Kevin Love’s first postseason run was over in Game 4 of the first round as Kelly Olynyk, whether intentionally or not, pulled his left arm out of the socket. Chris Paul had to finish Game 7 of the first round against the San Antonio Spurs with a partially torn hamstring before missing time in the second round. John Wall landed on his hand bracing from a fall in Game 1 of the Washington Wizards’ second-round matchup against the Atlanta Hawks.
So all four conference semifinal series were drastically affected by injuries. The Wizards took Atlanta to six hard-fought games, despite losing Wall in Game 1. The way Washington was playing at the time, having won 5 straight playoff games, this is a series you can easily argue was lost because of Wall’s injury.
It appeared the Chicago Bulls were taking advantage of the Cavs missing Love. Until they ran into their own problems. After taking a 2-1 series lead, Pau Gasol missed two games. They lost both and eventually the series in six games.
It is safe to say the conference finals would have been different if some amount of health had been maintained. The teams that did make it, however, received no relief. The Hawks lost All-Star Kyle Korver. The Warriors, who seem to be the only team all year to maintain health, got their first big scares. Stephen Curry left Game 4 against the Rockets. It seemed that he had landed on his wrist and we were seeing John Wall all over again. His wrist was fine. He did suffer a concussion though. The very next game, Klay Thompson suffered a concussion. Neither player missed a game and the Warriors stretch of luck continued.
What can the NBA do? Freak accidents have always happened and always will. But the New
York times reports a 91% increase in playoff injuries just from last year. The best answer may be to reduce the 82 game schedule down to 60-66 games, push the start back to Christmas Day, drag the regular season out to May, and let the finals drift out to July. By doing this, commissioner Adam Silver could almost eliminate back to back games.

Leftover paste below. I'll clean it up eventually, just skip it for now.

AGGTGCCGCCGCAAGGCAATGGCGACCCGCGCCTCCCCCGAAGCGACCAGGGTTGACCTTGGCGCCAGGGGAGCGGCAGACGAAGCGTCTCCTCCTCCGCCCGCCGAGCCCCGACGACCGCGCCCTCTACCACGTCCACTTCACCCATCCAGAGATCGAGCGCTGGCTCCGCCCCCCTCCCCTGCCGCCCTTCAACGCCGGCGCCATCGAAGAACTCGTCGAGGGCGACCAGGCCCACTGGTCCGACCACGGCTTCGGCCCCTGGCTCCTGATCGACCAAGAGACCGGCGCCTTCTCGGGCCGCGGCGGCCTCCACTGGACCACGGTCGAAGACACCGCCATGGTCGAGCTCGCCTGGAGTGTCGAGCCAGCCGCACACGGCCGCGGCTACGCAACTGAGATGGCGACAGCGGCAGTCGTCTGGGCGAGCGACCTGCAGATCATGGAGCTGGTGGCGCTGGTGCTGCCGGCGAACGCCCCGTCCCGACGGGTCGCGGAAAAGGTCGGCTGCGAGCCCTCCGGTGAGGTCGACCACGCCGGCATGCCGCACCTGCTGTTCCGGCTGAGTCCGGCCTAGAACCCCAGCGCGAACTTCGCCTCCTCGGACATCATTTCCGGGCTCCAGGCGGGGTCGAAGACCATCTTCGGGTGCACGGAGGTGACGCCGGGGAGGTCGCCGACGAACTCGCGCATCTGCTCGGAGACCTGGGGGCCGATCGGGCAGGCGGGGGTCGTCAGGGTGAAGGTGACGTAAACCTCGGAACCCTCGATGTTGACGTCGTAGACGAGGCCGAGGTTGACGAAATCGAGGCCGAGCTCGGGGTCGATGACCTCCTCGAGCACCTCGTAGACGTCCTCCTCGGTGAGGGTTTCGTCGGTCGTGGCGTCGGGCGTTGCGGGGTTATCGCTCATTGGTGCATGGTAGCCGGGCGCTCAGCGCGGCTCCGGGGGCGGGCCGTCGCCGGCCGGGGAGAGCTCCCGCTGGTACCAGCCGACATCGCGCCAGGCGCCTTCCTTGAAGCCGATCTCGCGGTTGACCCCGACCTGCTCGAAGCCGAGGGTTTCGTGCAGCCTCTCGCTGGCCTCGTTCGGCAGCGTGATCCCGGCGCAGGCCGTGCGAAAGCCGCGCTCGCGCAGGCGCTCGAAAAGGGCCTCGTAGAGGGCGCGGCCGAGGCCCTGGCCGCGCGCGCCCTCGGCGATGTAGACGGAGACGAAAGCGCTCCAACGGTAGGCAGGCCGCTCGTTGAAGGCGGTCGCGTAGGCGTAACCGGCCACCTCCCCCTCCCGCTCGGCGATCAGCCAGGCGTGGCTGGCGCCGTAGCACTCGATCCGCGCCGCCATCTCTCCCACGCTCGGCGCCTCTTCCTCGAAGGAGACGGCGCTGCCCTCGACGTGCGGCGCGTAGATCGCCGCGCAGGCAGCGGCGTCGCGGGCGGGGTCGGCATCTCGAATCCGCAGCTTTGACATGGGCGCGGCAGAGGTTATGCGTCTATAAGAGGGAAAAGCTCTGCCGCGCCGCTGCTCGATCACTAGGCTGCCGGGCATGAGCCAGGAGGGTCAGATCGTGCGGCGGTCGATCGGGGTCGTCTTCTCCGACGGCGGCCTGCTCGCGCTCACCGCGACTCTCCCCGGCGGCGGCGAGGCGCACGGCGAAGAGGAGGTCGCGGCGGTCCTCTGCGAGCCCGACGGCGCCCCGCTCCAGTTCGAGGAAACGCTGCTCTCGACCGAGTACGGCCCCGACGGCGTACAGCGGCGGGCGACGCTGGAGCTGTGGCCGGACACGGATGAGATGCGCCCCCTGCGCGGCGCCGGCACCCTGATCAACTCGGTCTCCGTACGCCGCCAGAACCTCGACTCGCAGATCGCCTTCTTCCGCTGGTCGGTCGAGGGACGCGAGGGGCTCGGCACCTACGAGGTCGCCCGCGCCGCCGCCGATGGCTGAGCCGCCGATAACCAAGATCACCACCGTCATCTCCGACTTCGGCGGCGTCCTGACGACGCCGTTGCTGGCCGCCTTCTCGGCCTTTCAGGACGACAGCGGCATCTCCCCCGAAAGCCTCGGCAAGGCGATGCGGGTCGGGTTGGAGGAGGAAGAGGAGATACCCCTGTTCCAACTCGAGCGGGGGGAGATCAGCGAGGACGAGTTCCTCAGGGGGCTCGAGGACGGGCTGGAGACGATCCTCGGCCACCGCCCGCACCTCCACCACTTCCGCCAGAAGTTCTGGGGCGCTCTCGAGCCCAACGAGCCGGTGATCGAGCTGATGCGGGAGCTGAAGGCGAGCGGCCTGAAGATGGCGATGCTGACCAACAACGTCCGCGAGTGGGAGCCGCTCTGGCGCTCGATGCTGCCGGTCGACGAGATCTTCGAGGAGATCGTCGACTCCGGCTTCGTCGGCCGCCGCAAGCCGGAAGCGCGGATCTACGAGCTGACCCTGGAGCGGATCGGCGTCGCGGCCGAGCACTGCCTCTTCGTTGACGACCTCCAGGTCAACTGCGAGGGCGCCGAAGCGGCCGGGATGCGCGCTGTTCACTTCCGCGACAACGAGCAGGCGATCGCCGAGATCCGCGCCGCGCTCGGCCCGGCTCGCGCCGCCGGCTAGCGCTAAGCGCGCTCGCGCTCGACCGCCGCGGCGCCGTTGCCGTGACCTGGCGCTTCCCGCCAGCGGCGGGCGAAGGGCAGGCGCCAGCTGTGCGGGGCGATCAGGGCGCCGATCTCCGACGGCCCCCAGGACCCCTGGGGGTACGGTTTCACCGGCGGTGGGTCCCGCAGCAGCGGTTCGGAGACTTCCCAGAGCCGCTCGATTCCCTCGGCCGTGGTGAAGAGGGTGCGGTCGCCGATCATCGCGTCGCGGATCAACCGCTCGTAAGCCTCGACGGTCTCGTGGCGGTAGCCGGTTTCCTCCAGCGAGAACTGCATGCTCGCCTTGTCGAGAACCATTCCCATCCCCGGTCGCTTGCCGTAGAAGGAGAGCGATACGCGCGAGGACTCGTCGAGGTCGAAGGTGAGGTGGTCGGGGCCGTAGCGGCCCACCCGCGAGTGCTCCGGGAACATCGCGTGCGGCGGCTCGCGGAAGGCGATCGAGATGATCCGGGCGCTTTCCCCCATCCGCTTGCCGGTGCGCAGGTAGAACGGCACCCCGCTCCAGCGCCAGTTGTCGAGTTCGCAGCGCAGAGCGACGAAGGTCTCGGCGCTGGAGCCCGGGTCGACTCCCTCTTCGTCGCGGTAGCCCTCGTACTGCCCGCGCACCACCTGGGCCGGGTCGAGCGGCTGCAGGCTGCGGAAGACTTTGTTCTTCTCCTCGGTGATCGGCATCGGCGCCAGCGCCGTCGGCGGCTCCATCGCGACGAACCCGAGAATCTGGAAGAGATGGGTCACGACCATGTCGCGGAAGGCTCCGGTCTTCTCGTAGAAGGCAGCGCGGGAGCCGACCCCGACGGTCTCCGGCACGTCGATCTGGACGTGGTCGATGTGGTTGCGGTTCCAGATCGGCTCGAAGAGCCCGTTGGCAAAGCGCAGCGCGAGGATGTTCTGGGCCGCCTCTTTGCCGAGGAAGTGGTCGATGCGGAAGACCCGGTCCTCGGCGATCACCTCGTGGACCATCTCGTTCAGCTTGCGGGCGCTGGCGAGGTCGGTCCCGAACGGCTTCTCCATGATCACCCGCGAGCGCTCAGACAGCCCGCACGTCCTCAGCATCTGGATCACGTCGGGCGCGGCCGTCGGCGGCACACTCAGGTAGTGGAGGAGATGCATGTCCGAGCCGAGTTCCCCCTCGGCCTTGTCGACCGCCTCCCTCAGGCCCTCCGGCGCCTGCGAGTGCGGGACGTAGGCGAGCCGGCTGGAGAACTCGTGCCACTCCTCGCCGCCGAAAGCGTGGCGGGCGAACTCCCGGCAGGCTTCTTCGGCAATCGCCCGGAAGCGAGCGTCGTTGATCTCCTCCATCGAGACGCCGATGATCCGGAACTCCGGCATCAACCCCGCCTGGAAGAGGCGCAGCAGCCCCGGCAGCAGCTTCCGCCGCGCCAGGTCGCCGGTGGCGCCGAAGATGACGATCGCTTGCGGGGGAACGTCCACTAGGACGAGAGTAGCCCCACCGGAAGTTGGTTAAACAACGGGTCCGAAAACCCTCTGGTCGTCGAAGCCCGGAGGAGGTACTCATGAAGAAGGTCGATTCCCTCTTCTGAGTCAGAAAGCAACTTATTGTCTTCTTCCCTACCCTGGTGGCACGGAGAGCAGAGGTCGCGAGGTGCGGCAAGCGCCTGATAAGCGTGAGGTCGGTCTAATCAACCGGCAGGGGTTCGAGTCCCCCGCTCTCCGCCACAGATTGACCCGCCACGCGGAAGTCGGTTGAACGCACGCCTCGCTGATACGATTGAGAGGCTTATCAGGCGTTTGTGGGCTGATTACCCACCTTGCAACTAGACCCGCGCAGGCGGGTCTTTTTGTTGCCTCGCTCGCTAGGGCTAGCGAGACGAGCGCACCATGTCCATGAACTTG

This will never happen though. Owners will refuse to reduce the schedule as every game not played is money not going in their pocket. So the league can wrap the players in bubble wrap and replace the hardwood with a special bouncy foam. Just kidding. Untimely mishaps are commonplace in the playoffs. Ask the 2003 Sacramento Kings who lost Chris Webber. Or the 2009 Boston Celtics, who lost Kevin Garnett. We all know what happened to the 2012 Chicago Bulls. But rarely has such a variety of teams been impacted with championship aspirations on the line.
The league has accomplished one of its long-term goals of parity. And in a year where the championship was up for grabs, one injury may have been the difference between otherwise evenly matched teams. With so many quality players succumbing to injuries, the already wide open field became even more cluttered and new powers have emerged and thrived. I do not believe in an asterisk being applied to any championship. They are too precious and require too much work, sacrifice, and dedication. However, if the Warriors hoist up the trophy in the upcoming days, it may be because they dodged disaster during a cursed season more than they earned it.